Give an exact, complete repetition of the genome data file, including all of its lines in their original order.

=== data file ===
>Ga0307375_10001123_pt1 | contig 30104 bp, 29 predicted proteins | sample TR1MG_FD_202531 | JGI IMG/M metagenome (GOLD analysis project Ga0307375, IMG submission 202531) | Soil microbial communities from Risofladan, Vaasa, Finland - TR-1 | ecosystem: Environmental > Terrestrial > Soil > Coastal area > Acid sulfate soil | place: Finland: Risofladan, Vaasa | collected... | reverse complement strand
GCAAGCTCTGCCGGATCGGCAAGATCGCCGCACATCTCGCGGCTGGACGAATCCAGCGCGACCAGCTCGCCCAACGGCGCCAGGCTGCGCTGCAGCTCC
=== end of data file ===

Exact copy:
>Ga0307375_10001123_pt1 | contig 30104 bp, 29 predicted proteins | sample TR1MG_FD_202531 | JGI IMG/M metagenome (GOLD analysis project Ga0307375, IMG submission 202531) | Soil microbial communities from Risofladan, Vaasa, Finland - TR-1 | ecosystem: Environmental > Terrestrial > Soil > Coastal area > Acid sulfate soil | place: Finland: Risofladan, Vaasa | collected... | reverse complement strand
GCAAGCTCTGCCGGATCGGCAAGATCGCCGCACATCTCGCGGCTGGACGAATCCAGCGCGACCAGCTCGCCCAACGGCGCCAGGCTGCGCTGCAGCTCC